“This was a First Communion dinner a friend had for her two boys. There were about 150 people there. When we arrived, they’d passed around 30 antipasti already. Next they served two pastas they had made, and then several secondi. After that four men came in the back door holding a tray big enough to hold a human. This was the thigh of a Val di Chiana cow that was so big they had it roasted in the hotel oven in town. They passed around this wonderful roasted beef and potatoes. Next thing I knew my husband Ed was on his feet singing a song he’d never heard of with four other men. He was feeling really good because two women had asked if he was in film. I think we were the first to leave and we staggered out about eight hours later. As we drove off, Ed said, ‘I just hope we’re around when those two boys get married.’
“When I first started having Italians over,” Mayes continued, “I remember being thrown because they would often turn up with a couple of extra guests. I had the table set for 8 or 10, and they’d say, ‘Oh, so-and-so was in town so we’ve brought him,’ and I’d think, ‘Oh great.’ I’ve since come to think how wonderful that is in a way because it shows how naturally they entertain, how they think about food, and how they experience the table. Put in another handful of pasta, pull up another table, va bene. So now when we go someplace, we sometimes bring an extra guest too.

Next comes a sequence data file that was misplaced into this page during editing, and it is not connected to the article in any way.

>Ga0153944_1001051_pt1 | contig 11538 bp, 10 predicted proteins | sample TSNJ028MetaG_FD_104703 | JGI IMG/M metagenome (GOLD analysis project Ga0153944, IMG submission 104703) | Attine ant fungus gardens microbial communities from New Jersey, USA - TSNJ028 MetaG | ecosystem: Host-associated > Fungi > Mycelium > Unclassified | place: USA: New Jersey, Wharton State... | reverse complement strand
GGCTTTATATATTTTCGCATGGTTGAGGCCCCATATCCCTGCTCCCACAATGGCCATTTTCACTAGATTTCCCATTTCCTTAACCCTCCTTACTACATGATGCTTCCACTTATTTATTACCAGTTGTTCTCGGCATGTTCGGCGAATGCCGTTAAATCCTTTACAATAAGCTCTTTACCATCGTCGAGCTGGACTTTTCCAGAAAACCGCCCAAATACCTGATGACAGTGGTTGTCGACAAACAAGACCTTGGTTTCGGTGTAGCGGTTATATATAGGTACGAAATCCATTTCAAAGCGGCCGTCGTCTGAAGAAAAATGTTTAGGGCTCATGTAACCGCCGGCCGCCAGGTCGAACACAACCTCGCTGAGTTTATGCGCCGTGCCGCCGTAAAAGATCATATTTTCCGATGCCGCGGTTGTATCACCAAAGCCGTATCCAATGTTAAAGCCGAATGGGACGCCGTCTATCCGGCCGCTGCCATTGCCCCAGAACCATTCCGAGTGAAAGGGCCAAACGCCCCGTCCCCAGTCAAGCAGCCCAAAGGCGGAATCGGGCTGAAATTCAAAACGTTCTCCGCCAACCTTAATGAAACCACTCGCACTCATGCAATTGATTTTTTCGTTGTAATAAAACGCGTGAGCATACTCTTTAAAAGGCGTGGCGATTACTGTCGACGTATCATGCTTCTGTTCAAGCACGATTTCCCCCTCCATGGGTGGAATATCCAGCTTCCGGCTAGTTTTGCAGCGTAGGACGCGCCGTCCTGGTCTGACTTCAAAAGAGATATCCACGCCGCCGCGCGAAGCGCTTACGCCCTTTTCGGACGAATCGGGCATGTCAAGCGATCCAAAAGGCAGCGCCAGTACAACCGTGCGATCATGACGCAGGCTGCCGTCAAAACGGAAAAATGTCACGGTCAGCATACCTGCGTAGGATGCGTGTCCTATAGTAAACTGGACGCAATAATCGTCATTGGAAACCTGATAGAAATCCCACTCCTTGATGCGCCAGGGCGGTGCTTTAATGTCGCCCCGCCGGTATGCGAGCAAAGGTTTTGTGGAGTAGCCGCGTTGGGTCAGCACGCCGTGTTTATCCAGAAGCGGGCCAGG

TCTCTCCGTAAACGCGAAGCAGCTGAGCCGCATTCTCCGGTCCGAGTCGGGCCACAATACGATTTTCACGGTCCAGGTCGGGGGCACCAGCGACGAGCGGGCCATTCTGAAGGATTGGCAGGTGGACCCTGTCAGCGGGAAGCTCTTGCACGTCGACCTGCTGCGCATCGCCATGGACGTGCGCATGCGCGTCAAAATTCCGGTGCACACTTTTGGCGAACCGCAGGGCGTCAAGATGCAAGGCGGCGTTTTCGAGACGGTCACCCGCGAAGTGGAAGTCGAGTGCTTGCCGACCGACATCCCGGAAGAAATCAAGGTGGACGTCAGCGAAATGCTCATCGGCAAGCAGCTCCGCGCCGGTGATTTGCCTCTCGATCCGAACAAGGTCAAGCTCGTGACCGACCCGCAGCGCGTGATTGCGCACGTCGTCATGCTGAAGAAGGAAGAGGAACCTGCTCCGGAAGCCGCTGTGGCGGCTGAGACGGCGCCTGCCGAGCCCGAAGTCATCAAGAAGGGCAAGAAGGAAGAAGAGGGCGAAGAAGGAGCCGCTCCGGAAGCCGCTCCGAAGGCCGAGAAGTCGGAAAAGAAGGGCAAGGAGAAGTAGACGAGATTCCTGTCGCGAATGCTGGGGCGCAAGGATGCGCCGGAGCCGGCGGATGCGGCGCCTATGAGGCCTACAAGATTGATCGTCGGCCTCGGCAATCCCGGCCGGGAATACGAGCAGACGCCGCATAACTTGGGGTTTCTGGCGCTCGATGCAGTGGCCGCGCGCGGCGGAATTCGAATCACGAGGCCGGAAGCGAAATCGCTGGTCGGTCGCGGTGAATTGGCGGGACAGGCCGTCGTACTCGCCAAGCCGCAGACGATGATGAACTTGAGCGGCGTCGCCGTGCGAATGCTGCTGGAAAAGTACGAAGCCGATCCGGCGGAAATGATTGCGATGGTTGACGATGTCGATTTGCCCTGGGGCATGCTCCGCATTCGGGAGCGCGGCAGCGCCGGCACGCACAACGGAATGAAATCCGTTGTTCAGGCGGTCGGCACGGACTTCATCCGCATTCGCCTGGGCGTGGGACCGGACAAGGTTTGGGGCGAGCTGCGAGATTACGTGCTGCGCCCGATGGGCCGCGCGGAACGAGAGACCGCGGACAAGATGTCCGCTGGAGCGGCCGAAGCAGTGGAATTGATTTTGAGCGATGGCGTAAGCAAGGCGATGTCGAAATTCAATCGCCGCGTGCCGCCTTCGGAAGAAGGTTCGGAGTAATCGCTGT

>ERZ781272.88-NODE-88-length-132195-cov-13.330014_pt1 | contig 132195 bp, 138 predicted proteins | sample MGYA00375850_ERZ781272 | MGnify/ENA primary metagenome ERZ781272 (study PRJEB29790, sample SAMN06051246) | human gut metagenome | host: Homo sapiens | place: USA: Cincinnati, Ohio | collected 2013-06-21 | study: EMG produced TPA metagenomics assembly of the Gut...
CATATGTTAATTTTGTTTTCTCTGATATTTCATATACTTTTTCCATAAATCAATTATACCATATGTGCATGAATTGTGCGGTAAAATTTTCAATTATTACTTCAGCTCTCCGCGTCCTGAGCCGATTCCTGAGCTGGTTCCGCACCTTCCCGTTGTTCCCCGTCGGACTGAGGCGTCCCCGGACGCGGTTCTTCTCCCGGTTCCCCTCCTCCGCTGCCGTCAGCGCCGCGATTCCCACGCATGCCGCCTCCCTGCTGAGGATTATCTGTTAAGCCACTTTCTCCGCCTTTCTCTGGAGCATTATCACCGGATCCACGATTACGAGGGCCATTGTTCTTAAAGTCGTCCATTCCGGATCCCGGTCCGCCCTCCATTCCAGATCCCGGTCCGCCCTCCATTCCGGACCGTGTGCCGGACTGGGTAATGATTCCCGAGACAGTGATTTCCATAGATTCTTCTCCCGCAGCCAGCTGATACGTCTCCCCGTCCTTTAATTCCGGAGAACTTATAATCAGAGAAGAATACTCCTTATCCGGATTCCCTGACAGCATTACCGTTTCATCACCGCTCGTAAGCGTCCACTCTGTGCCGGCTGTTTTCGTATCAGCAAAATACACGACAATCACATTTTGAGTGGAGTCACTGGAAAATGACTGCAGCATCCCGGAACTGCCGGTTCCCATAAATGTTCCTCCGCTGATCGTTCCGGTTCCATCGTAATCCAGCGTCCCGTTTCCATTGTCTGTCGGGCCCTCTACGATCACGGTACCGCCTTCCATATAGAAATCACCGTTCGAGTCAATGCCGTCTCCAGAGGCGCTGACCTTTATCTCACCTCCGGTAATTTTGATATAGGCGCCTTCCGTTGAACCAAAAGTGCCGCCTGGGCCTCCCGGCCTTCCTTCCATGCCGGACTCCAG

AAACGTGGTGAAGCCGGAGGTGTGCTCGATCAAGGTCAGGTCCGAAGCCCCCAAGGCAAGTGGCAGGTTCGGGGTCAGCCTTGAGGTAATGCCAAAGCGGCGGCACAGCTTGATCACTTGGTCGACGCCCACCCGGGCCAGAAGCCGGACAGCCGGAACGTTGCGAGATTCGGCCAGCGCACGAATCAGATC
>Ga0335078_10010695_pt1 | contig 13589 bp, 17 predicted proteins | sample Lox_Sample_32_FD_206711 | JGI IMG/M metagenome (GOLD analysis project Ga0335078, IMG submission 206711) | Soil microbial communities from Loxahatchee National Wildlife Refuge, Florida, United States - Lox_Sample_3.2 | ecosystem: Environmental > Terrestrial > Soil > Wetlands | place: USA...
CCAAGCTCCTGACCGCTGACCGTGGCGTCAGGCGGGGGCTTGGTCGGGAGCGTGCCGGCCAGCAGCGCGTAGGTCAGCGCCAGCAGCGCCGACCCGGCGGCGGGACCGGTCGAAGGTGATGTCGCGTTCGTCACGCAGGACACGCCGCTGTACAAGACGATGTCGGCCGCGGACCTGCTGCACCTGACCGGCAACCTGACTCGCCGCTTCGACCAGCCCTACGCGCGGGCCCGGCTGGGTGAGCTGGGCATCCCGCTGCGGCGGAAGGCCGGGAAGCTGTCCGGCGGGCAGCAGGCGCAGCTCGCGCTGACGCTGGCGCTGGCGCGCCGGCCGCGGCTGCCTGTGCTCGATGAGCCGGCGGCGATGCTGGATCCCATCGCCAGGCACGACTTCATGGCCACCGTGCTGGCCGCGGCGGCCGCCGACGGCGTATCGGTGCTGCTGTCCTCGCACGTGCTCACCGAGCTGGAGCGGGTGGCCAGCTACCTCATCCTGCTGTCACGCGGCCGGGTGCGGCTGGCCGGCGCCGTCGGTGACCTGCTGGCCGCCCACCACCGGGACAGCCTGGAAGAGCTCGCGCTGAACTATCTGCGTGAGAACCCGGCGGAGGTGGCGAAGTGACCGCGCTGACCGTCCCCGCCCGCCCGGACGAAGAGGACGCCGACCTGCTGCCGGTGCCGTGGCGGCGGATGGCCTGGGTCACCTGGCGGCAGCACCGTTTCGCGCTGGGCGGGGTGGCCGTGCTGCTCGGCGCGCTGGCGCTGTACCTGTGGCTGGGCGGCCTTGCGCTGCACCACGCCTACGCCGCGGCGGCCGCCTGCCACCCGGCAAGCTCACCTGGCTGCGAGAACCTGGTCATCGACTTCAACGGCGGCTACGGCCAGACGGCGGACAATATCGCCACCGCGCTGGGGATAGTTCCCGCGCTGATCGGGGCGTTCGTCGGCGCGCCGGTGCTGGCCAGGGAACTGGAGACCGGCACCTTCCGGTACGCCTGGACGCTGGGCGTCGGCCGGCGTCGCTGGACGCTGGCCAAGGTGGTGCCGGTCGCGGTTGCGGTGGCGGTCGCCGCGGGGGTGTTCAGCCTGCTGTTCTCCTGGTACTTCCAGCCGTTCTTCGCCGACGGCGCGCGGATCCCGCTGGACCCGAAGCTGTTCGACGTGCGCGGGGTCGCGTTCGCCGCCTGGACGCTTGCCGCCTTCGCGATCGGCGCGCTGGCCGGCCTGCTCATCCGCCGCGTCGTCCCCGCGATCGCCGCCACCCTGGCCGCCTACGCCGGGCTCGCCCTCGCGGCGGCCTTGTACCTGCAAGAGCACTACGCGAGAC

“Food is such a good reflection of the culture. Food is never cult in Italy. For example, I have never heard food associated with guilt, never heard someone say, ‘That looks so fattening.’